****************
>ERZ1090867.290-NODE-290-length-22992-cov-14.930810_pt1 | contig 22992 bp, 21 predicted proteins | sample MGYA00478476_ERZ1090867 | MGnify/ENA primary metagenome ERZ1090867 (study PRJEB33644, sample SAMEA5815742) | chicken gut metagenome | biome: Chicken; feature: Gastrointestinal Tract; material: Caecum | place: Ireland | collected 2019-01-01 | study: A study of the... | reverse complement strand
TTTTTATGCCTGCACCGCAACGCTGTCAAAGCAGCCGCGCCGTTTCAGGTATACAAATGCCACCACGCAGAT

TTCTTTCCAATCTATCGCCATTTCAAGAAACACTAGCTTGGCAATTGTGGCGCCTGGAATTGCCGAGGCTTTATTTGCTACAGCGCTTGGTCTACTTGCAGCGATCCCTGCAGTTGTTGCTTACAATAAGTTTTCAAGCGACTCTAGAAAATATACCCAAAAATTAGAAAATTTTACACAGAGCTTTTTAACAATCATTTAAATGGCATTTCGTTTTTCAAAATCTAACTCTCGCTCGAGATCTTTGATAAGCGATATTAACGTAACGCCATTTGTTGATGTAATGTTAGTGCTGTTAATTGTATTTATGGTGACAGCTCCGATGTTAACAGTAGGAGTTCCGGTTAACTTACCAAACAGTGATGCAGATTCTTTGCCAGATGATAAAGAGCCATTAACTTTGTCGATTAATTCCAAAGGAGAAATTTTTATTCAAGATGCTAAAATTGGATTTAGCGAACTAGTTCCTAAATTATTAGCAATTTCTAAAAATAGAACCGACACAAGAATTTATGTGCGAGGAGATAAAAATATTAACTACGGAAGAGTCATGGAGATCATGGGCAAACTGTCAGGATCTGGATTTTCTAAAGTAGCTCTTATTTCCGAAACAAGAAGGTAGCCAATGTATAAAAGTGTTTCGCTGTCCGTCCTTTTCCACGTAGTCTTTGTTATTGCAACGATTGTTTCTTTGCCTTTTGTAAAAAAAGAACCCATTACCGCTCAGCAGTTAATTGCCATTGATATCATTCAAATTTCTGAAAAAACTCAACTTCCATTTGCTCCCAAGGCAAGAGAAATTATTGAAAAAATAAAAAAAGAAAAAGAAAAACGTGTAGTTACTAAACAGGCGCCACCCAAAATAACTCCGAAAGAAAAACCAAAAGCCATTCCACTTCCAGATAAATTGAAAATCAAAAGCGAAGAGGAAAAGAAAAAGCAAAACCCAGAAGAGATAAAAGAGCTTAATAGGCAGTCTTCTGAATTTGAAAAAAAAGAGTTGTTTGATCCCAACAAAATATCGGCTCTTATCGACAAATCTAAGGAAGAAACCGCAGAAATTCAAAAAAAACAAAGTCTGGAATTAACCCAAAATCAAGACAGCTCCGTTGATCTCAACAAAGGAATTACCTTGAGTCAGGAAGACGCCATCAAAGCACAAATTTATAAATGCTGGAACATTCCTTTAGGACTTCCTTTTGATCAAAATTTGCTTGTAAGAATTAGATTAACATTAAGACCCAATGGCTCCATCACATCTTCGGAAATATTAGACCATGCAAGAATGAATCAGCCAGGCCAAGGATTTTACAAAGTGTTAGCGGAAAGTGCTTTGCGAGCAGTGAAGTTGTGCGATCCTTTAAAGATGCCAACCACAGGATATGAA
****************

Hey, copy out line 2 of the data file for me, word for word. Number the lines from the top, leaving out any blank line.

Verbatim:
TTTTTATGCCTGCACCGCAACGCTGTCAAAGCAGCCGCGCCGTTTCAGGTATACAAATGCCACCACGCAGAT